The Flatdogs camp:
Flatdogs Camp is an affordable privately owned safari camp overlooking the Luangwa River in the South Luangwa National Park. Accommodation is provided in chalets, African safari tents and the exclusive Tree house. They have a restaurant with local and foreign cuisines, swimming pool and children’s menu in the restaurant, babysitting and listening services, open game viewing vehicles, walking safaris, and night drives.
The Camp Nkwanzi:
Camp Nkwanzi also known as called “Mopanie Lodge” sits on the banks of the mighty Zambezi River, a 20-minute drive from Livingstone. Camp Nkwanzi offers luxury Tented Chalets, Campsites and Overlander Campsites. The Luxury Tented Chalets are beautifully furnished and fitted with all the necessary amenities to guarantee comfortable relaxation. Every chalet can accommodate two adults, two children under the age of 12 years. The chalets offer twin beds and bathrooms with showers, a self-catering kitchen, and two of the chalets are conducive for Persons with Disabilities. They also provide large barbecues in all the campsites with running water, hot water. Also a restaurant, a bar, a bakery, a convenient store and a swimming pool are all available. Guests can also enjoy many activities like helicopter flights, fishing drives, game viewing, makoro boat trips on Zambezi River; elephant rides plus lion encounters, day trips to Victoria Falls and swimming in the spectacular devil’s pool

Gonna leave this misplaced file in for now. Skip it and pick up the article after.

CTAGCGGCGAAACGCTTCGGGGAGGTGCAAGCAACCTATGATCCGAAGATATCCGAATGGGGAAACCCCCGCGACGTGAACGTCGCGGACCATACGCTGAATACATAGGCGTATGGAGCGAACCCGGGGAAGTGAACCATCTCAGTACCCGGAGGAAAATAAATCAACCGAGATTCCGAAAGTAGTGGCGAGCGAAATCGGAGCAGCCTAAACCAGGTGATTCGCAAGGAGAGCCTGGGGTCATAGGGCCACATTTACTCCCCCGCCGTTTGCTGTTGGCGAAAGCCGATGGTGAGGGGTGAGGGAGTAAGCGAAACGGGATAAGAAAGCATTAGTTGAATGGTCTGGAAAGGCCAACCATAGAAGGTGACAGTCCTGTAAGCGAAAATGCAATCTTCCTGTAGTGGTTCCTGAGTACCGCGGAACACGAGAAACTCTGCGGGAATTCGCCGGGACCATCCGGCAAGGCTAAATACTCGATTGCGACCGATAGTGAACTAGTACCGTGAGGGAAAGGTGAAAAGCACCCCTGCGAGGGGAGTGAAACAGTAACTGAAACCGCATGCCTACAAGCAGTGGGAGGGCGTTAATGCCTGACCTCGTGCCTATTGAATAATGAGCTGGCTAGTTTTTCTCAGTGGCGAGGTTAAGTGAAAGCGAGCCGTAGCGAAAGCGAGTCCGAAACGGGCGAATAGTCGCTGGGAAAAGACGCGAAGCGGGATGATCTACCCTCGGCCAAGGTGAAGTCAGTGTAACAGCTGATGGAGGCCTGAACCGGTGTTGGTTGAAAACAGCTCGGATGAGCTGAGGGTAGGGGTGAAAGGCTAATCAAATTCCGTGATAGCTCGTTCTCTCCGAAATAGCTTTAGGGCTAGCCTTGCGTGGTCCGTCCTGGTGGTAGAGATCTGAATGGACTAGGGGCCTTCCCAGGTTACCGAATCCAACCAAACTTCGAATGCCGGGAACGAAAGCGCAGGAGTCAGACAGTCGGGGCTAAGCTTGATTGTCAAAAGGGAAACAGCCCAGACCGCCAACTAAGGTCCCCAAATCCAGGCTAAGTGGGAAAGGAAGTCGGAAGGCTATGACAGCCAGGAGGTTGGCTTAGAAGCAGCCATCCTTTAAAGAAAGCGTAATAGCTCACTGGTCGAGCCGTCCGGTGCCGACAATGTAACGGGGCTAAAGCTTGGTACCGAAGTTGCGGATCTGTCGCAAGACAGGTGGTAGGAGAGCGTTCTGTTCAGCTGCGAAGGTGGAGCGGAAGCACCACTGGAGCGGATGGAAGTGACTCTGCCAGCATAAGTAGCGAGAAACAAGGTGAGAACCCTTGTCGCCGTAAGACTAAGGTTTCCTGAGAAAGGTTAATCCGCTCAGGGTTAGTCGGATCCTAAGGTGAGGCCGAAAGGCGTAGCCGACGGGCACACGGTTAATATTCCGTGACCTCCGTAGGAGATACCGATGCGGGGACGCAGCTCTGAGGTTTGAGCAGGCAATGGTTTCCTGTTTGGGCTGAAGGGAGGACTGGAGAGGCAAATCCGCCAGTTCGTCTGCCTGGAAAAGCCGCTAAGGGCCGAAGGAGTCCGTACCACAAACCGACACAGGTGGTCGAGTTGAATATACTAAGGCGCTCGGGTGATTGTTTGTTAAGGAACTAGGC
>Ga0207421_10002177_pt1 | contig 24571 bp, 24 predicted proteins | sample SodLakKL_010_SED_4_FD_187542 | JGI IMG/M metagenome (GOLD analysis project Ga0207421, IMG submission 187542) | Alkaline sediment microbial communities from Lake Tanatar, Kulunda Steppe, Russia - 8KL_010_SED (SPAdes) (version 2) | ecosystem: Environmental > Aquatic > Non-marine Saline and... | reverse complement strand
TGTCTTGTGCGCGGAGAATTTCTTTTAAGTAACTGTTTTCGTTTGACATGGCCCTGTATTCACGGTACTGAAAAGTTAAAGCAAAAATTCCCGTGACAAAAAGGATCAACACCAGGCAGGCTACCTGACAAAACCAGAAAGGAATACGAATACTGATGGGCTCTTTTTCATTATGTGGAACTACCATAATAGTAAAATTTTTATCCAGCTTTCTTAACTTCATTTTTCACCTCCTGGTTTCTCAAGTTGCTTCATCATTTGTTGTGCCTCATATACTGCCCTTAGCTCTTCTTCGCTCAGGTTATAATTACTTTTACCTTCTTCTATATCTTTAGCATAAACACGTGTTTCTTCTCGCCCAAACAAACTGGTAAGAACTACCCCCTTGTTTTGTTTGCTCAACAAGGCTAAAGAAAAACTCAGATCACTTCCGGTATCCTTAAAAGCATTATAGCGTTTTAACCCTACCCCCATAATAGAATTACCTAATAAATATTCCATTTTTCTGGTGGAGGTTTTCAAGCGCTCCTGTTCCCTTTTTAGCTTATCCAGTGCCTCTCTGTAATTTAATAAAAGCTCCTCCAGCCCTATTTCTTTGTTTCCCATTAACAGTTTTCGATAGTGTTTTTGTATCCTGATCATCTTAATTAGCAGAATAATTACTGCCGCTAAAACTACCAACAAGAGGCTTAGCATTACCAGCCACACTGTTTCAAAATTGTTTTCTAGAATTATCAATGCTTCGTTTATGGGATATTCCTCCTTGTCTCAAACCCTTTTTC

THINGS TO SEE AND DO IN ZAMBIA.
The Victoria Falls: